The government has published an official policy document setting out its Brexit plans.
The White Paper lays out the government's 12 "principles" including migration control and "taking control of our own laws".
Brexit Secretary David Davis said the UK's "best days are still to come", outside the EU.
Labour said the document "says nothing" and had been produced too late for "meaningful" scrutiny.
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The White Paper's publication comes after pressure from MPs across the House of Commons.
It sets out the themes of the government's goals for its negotiations with the EU, as announced by Prime Minister Theresa May last month.
These include withdrawing from the EU single market and customs union and negotiating a new free trade agreement.
It also says reaching an early deal on the rights of EU nationals in the UK and British expats in Europe has "not proven possible", saying the government wants to secure an agreement with European countries "at the earliest opportunity" during the formal talks.
And it says the government will "keep our positions closely held and will need at times to be careful about the commentary we make public", with MPs offered a vote on the final deal.
Labour is calling for a "meaningful vote" that could send the prime minister back to the negotiating table if the deal is deemed unsatisfactory by MPs.
Formal negotiations can begin once the UK has given notice of Brexit under Article 50 of the Lisbon Treaty, which Mrs May has promised to do by the end of March.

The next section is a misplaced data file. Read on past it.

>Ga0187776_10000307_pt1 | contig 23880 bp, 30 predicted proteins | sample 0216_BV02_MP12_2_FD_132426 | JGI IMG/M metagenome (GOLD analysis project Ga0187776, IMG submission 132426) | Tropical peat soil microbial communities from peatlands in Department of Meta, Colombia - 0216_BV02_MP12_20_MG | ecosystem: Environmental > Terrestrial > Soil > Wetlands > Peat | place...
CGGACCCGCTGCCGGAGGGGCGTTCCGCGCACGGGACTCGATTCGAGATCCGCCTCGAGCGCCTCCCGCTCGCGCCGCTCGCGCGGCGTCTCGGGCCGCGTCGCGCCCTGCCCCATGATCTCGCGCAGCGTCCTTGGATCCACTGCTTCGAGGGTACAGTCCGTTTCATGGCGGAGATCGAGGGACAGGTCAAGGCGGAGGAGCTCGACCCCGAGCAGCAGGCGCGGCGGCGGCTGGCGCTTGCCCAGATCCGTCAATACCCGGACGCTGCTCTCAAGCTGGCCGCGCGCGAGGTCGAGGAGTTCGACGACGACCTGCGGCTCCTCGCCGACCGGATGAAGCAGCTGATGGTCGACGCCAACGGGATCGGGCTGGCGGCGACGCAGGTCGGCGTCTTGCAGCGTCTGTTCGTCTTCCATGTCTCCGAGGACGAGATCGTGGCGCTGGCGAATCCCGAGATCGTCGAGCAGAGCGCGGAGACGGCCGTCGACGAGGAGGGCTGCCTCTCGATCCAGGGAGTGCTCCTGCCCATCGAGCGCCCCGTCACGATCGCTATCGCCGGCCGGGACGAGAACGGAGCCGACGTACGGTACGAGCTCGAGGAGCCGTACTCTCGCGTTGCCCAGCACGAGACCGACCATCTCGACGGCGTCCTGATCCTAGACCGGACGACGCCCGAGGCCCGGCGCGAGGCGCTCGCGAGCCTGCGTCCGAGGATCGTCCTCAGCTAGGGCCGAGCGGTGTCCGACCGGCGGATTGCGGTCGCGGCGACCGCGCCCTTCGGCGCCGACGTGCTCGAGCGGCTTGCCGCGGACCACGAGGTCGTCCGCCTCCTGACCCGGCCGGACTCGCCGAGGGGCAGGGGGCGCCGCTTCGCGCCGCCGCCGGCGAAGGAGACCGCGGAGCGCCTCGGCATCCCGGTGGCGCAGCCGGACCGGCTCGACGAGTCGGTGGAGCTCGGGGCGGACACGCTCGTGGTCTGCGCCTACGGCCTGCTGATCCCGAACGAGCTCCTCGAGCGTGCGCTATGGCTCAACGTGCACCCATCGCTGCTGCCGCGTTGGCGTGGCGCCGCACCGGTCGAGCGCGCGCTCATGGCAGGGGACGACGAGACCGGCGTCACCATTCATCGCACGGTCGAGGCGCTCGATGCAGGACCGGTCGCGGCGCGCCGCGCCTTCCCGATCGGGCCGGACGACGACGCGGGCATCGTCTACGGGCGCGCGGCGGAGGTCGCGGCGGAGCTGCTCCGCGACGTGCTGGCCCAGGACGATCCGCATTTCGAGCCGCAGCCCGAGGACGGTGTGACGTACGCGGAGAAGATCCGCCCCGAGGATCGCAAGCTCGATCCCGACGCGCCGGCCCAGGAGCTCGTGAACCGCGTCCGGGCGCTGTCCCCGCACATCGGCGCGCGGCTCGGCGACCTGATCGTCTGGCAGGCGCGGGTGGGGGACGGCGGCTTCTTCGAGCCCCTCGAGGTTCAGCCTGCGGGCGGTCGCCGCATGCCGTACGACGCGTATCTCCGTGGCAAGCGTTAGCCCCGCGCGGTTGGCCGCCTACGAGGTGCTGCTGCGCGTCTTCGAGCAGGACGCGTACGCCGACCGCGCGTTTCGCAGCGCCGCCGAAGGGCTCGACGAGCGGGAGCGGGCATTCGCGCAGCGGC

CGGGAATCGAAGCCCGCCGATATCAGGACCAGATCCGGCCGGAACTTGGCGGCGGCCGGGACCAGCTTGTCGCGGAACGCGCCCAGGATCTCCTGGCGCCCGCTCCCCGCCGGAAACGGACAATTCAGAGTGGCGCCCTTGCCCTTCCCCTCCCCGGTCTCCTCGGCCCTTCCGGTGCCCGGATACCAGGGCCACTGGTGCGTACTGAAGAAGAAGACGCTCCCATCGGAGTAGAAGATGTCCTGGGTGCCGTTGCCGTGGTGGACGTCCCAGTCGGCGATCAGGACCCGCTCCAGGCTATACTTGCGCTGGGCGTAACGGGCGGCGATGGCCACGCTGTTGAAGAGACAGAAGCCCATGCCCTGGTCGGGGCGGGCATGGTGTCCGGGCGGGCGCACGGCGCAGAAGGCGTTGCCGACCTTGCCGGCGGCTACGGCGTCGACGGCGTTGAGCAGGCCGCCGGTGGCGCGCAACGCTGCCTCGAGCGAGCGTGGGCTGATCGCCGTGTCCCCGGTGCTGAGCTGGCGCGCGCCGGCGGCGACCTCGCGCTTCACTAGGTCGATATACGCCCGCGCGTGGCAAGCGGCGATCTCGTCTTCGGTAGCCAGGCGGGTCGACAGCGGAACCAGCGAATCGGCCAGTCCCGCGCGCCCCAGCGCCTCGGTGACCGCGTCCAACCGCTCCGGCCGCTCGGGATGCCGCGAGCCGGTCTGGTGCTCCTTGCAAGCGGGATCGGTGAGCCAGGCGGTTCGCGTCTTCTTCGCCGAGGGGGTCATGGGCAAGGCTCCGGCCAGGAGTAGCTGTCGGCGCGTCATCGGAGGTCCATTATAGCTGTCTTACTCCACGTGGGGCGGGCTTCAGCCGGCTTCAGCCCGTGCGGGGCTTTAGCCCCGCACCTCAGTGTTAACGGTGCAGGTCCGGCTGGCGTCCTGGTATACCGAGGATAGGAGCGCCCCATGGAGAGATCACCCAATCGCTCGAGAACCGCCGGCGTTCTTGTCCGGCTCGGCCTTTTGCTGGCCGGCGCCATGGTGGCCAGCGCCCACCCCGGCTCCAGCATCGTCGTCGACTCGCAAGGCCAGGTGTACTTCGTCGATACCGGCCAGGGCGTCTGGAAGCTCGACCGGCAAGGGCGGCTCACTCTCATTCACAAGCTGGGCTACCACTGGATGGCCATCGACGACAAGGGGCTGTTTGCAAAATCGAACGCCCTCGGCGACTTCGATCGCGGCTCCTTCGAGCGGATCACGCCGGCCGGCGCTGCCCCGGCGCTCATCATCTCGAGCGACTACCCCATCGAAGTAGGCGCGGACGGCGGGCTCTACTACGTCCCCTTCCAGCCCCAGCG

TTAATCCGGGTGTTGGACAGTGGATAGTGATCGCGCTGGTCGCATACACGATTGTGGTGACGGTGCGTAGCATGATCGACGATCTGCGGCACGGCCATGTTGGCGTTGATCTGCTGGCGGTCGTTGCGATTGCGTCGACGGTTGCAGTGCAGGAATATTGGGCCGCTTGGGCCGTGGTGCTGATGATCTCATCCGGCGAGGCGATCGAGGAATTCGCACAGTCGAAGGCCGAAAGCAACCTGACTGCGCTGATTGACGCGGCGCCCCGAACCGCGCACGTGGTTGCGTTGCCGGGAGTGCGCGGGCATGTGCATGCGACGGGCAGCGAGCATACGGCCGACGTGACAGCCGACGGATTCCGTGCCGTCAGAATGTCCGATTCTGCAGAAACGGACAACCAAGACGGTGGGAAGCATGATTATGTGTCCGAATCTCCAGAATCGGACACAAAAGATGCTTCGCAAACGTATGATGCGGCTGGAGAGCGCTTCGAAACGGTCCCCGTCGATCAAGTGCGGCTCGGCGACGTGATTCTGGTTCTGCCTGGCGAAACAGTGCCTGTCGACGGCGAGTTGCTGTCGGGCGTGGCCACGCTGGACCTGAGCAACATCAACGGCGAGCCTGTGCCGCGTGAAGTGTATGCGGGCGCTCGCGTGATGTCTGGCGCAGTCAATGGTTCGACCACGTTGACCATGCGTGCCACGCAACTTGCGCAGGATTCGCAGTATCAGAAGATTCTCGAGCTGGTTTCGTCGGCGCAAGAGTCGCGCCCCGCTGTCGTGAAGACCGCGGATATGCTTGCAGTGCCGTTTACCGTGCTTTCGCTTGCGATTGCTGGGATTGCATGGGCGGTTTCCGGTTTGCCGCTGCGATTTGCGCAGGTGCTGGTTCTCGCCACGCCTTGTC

On Wednesday evening MPs voted to allow the PM to do this as they backed the European Union Bill by 498 votes to 114.
MPs will discuss the bill in more detail next week when it reaches the committee stage in the Commons, and Labour has vowed to force through amendments.
Hundreds of amendments have already been tabled for debate between Monday and Wednesday, with objectives set out in the government's strategy expected to attract more.
A total of 47 Labour rebels voted against the bill.
Shadow cabinet members Rachael Maskell and Dawn Butler quit the party's front bench shortly before Wednesday evening's vote, and in total, 13 Labour frontbenchers voted against their own party position which was to support the bill.
Speaking on BBC Radio 4's Today programme, shadow chancellor John McDonnell said other parties had also been divided on the issue, with two of the Liberal Democrats' nine MPs abstaining despite orders to oppose the bill.
Mr McDonnell said a decision on whether frontbench rebels could remain in their jobs would be taken "in due course", and that the atmosphere in his party was "one of mutual respect", with determination to oppose a "reckless Brexit".
He said Labour "may look divided" but would unite after the government triggers official negotiations under Article 50 of the Lisbon Treaty while "the Tory Party will split apart".
The Brexit bill was published last week, after the Supreme Court decided MPs and peers must have a say before Article 50 could be triggered.
It rejected the government's argument that Mrs May had sufficient powers to trigger Brexit without consulting Parliament.
Iain Watson, BBC political correspondent, said a "sizeable" Labour rebellion could grow further if amendments were not passed.
The SNP, Plaid Cymru and the Liberal Democrats all opposed the government's bill, alongside Tory Ken Clarke.
The SNP's foreign affairs spokesman at Westminster, Alex Salmond, said there would be "detailed questions" about the bill during its next stage.
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He said "the calibre of the government will be judged by how they respond to the amendments".
Mr Clarke, the only Conservative MP to defy his party by voting against the bill, said the result was "historic", but the "mood could change" when the "real action" of negotiations with the EU starts.
Exit talks with the EU are expected to last up to two years, with the UK predicted to leave the 28-member organisation in 2019.